A triangle is instanced around a circle, like marks on a clock face. Then the clock is instanced on a 100x100 grid. BUT, each clock has a different number of marks-- so the triangle should be the GPU instance and not the “clock”.

I guess it would be about using chops to translate/rotate/scale each instance on two levels: relative to the center of each clock face, and relative to world origin… seems like that might get counter-effective pretty easily.

I think you should skip the CHOPs and attempt all of this in GLSL. Here’s the outline:

Put a circle sop with 3 sides (a triangle) in a Geo comp. This triangle should be small because it’s the basic shape that you’re going to be instancing in a world whose content should fit within [-1,-1,-1] to [1,1,1] for simplicity.

Set the instancing on the Geo comp to manual and do not pass an instancing CHOP. You’re going to do it with math in a vertex shader…

Create a Phong Mat. From the RGB pane, export it to a GLSL Material. Apply the GLSL material to the geo comp.

Open up the vertex shader in a text editor. You have access to gl_InstanceID, which will range from 0 to N-1, where N is the number of instances on the Geo comp. Write code that will transform the world space coordinates of the triangle’s vertices based on gl_InstanceID. You don’t know which of the three vertices you’re modifying, so the transformation you think of should be correct for all three vertices. Based on your description, it looks like you’re going to have to do some math tricks involving sums of arithmetic series to do the correct transformation per triangle.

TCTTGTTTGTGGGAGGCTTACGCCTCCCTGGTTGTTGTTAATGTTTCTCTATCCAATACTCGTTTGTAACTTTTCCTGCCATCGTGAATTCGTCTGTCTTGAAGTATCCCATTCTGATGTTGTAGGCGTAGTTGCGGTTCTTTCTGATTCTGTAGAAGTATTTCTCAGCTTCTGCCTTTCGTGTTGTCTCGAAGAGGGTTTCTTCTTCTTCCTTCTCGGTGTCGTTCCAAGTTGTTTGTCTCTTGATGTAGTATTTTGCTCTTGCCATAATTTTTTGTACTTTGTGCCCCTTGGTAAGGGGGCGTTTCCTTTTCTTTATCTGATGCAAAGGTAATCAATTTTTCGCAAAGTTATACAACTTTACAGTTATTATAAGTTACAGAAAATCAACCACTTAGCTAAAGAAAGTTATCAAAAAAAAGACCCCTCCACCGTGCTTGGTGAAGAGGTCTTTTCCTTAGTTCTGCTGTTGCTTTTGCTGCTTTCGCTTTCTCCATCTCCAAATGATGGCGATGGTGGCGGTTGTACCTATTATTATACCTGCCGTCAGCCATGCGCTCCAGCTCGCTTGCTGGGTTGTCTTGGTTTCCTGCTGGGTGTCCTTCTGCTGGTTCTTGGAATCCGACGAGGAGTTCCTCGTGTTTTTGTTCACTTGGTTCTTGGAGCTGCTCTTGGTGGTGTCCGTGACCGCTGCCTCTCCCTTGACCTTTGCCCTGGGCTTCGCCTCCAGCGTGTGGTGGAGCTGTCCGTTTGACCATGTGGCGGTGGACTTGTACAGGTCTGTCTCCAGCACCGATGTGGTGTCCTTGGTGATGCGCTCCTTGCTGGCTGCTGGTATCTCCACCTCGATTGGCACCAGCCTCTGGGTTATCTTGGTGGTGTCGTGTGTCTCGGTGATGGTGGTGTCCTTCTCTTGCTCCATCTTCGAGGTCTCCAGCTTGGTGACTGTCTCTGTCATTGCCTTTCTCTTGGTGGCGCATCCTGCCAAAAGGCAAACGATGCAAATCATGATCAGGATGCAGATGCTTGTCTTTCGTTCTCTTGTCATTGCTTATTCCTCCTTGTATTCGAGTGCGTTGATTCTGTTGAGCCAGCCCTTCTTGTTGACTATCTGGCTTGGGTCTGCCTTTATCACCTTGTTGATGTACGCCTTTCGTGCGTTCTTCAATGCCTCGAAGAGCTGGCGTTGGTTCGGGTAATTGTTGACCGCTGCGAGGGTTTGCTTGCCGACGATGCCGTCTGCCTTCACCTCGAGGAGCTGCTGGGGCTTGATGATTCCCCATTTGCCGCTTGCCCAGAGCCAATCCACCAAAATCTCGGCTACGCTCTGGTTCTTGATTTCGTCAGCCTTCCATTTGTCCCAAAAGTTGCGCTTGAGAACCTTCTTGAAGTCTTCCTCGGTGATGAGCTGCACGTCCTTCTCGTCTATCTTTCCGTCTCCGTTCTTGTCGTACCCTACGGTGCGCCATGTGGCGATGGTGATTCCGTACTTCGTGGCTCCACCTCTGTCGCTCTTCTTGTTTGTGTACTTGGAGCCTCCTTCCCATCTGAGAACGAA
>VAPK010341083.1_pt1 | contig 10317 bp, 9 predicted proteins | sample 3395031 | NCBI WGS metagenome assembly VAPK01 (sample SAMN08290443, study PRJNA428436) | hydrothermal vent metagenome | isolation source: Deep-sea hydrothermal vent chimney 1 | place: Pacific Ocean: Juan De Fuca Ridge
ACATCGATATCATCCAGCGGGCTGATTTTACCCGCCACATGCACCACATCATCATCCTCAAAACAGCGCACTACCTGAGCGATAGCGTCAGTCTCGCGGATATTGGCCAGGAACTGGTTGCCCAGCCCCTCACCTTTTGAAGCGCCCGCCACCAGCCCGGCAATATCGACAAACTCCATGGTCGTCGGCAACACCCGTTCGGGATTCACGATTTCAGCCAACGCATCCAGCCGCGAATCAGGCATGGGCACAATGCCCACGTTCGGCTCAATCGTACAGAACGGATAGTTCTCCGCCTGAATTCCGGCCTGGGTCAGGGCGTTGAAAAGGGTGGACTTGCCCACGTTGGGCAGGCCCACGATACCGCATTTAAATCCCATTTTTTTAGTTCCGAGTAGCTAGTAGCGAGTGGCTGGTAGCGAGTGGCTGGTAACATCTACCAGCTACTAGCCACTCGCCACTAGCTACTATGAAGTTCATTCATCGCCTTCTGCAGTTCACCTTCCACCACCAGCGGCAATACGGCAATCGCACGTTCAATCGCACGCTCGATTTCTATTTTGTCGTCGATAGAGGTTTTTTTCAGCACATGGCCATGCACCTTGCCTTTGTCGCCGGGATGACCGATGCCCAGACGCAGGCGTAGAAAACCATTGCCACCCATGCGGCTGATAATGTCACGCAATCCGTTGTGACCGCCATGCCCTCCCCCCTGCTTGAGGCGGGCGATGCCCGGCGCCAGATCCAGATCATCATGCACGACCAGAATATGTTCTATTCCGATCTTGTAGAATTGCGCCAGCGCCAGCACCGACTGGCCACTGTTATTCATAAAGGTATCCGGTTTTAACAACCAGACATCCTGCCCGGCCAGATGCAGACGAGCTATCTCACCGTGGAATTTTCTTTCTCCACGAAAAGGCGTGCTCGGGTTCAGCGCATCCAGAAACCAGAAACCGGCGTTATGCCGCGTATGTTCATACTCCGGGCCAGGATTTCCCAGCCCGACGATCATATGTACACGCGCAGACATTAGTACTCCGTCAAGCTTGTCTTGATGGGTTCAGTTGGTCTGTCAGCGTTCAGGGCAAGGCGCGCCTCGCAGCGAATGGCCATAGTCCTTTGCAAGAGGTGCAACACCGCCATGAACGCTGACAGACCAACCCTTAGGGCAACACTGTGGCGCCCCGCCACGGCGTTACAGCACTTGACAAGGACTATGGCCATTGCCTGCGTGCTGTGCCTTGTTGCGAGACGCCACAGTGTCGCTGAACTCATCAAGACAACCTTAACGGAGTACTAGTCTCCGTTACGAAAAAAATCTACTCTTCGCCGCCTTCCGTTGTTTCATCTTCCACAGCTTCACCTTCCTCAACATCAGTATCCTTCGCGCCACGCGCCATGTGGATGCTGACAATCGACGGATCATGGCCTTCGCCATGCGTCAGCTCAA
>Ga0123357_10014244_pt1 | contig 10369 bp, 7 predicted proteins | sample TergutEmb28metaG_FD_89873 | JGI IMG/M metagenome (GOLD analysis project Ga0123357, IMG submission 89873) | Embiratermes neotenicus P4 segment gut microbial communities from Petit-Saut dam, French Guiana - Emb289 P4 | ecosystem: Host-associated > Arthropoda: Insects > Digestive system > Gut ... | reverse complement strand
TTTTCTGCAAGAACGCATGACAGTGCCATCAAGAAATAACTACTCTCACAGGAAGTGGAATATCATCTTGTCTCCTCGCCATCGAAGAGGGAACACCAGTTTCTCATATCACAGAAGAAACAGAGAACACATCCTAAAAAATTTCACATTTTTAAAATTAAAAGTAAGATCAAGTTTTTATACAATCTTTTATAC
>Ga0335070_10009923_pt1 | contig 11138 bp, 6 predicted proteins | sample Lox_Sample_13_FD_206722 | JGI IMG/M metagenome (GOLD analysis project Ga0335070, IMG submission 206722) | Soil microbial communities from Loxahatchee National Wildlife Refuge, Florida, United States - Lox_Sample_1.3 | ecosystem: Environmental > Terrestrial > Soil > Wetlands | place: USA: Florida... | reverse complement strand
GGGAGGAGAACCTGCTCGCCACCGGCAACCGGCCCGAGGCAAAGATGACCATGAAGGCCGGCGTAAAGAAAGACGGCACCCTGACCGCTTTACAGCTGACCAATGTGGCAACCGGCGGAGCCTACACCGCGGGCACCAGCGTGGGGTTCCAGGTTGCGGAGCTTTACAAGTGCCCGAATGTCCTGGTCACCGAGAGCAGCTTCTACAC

I definitely need to learn more about GLSL (and programming in general) so I can start realizing more of the things in my head. I am able to manipulate instance position based on instanceID in the shader like you described…

…But I am still faced with the problem of having both 1) a group of instances, and 2) a group of “sub” instances per instance, where each group of sub-instances needs to have a different number of instances and different transforms.

Here’s another approach to my question: Is there any way to feed multi-sample data into a shader besides transform values? If there is, then I can feed in another variable per-instance so that I can tell the shader to duplicate and transform each instance according to the value of this extra variable (see attached) sub_instancing.tox (1.29 KB)

The other approach I’ve been thinking of is using CHOPS:

Say I have a CHOP with tx ty tz channels for a 5x5 grid of points, so that’s 25 samples. Then I have another CHOP with 25 samples of random integers. Can each sample of the tx ty tz channels be “elongated” or duplicated X number of times? (X being the value of the relative sample found in that second CHOP)

You can instance one cube, or you can instance two cubes, but you can’t sometimes instance one cube and sometimes instance two cubes.

I think what you need is a Python script that will create a DAT with the tx, ty, tz that you need. Use a for loop and write rows to a table DAT.

Another idea would be to have a table of tx and a table of ty and set up a Python script that would take combinatoric combinations of the rows in the two tables.

You should also look into passing arrays to a GLSL mat. sub_instancing.1.toe (5.92 KB)

I think this sample project will help a lot. It can scale up really well as long as you avoid constantly cooking SOP transformations outside of the vertex shader. If you need to move the SOP, figure out how to do it in the vertex shader. Instancing_Instances.1.toe (7.38 KB)